Copernicus Sentinel-1 reveals new insight on tropical cyclones
18 October 2018
A team of experts from the French institutes IFREMER and CLS recently implemented a strategy with ESA, in order to acquire Sentinel-1 images over tropical cyclones, while developing an algorithm that enables the extraction of hurricane characteristics at a very high resolution from space. Information such as the ocean surface wind field provided at 1 km resolution could trigger perspectives for improving hurricane forecast information.
A tropical cyclone (TC) is a rotating low-pressure weather system that develops over tropical or sub-tropical waters and has organised convection (i.e. thunderstorm activity) but no fronts (a boundary separating two air masses of different temperatures and densities).
Tropical cyclones with maximum sustained surface winds of less than 17 m/s (34 knots) are called tropical depressions. Once their maximum sustained winds reach at least 17 m/s they become tropical storms. Mature tropical cyclones with maximum winds of at least 33 m/s (64 knots) are called hurricanes in the US and typhoons in Asia.
In some regions, tropical cyclones are also ranked using a classification with category system, rating the storms from Category 1 to 5 depending on the maximum winds reached. This is the case in Australia and in the US with the Saffir-Simpson Hurricane Wind Scale. The higher the category, the greater the strength of the hurricane and of the potential damage.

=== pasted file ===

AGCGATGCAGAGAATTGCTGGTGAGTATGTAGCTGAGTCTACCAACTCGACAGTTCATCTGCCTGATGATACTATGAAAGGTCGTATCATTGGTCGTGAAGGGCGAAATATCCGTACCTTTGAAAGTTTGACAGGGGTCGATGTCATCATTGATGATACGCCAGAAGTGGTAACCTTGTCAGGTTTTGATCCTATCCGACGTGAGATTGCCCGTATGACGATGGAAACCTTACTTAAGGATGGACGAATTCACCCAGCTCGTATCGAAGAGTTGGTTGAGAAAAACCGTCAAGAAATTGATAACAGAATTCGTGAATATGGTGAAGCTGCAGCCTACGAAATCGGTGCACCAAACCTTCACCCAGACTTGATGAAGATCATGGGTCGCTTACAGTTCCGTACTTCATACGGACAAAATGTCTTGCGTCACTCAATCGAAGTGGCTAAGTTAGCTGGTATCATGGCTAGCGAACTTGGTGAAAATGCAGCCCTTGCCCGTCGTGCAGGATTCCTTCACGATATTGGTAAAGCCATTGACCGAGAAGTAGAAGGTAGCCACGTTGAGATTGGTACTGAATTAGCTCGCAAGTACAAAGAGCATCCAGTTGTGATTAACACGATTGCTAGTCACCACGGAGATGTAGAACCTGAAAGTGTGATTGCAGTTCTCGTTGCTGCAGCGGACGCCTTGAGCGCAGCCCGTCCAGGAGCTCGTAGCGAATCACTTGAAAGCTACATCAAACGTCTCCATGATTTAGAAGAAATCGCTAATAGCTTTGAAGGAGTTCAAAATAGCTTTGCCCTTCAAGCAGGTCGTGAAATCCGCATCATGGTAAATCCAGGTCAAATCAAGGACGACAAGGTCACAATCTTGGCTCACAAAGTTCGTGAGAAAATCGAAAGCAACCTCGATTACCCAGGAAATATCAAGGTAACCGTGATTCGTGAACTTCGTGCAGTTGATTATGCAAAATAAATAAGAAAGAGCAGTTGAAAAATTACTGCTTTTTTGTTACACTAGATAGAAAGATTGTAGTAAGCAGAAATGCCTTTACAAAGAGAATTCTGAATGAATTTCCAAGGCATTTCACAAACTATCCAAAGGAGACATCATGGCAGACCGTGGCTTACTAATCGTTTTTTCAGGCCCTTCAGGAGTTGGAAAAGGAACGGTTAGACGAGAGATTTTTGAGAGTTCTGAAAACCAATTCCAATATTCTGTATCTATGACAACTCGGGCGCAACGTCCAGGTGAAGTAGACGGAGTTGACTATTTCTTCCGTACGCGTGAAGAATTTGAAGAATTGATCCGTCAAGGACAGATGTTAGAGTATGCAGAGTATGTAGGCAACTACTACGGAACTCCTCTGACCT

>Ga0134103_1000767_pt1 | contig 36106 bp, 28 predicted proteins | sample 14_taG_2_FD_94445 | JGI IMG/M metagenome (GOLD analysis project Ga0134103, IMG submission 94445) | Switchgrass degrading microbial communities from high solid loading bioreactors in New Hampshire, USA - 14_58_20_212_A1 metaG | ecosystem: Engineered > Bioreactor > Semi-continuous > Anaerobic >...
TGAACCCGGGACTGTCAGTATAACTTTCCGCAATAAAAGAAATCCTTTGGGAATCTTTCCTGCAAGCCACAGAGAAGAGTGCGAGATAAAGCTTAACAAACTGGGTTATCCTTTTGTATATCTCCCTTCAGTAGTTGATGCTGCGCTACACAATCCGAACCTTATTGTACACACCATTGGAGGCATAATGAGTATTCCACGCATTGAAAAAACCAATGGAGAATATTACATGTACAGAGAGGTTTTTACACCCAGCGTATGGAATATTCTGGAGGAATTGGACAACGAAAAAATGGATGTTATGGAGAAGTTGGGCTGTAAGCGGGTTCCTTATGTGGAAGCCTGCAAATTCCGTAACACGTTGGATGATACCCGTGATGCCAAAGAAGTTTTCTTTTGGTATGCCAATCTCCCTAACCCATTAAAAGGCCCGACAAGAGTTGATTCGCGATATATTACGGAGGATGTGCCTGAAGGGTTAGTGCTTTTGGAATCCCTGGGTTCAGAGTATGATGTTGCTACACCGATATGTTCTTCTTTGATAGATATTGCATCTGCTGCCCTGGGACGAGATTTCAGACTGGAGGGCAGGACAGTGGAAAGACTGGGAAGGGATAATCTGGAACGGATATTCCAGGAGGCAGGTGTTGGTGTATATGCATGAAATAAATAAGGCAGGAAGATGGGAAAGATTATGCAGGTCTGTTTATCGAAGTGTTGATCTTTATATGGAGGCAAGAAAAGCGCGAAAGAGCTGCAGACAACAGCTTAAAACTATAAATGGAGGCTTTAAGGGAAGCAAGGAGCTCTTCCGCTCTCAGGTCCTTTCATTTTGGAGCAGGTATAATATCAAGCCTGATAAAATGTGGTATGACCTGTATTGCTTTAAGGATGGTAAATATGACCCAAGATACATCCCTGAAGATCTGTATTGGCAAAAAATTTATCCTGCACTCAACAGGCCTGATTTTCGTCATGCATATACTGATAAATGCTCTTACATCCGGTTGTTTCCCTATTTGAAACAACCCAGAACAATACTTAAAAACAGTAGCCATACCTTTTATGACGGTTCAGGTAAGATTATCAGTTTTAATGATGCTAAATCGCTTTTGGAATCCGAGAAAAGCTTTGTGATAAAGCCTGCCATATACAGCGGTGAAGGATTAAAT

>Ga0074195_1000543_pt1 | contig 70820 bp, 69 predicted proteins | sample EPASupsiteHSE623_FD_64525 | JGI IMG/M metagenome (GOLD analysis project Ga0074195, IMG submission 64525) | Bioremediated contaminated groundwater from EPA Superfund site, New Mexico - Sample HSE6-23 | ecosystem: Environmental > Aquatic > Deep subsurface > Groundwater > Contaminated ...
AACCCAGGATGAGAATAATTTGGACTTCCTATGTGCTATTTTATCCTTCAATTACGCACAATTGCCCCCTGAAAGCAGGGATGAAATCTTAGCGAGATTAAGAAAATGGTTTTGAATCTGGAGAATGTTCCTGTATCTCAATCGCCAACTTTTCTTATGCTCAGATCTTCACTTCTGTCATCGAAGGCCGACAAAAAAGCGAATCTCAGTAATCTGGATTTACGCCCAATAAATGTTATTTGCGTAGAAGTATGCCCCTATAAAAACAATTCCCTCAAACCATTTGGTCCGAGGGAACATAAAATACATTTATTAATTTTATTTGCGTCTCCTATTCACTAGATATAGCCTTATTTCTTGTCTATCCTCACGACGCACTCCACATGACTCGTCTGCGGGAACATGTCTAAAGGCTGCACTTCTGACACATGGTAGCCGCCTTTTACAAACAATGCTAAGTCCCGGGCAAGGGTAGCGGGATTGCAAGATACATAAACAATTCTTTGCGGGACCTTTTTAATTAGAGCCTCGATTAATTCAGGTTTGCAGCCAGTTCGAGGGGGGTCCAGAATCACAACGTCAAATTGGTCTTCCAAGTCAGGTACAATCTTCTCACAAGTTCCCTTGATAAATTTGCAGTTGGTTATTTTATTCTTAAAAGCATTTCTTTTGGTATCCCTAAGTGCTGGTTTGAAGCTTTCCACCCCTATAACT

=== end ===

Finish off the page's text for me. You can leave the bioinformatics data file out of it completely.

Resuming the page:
Philippe Caroff, Head of the Cyclonic Forecast Centre at Météo-France/La Réunion (South-West Indian Ocean), indicates that, "Tropical cyclones are major hazards representing 20% of the damage and casualties caused by natural hazards, all phenomena included. Hence, it is crucial to closely inspect them in order to monitor and predict them as accurately as possible.
"The first step is to detect and observe them, but as tropical cyclones develop over the oceans, observing tools are limited. Unless aircraft reconnaissance is available, surveillance relies almost exclusively on spaceborne observations. But most satellite tools—like satellite imagery—are unable to observe what happens near the inner core of the storms adequately or at sufficiently high resolution (in particular the critical eyewall region surrounding the storm's centre), adds Caroff.
"Getting access to high resolution surface observations within tropical storms and cyclones in all basins would certainly most valuably complement existing data and help to issue more accurate analyses and forecasts on tropical cyclones, in particular their direction and intensity".
In 2016, experts from IFREMER and CLS proposed organising, in collaboration with ESA, a campaign called SHOC (Satellite Hurricane Observation Campaign), in order to gather extreme wind observations from European spaceborne sensors. The primary objective was to provide Copernicus Sentinel-1 acquisitions over hurricanes, to feed research and development activities in the framework of SEOM (Scientific Exploitation of Operational Missions), an element of the Earth Observation Envelope Program 4.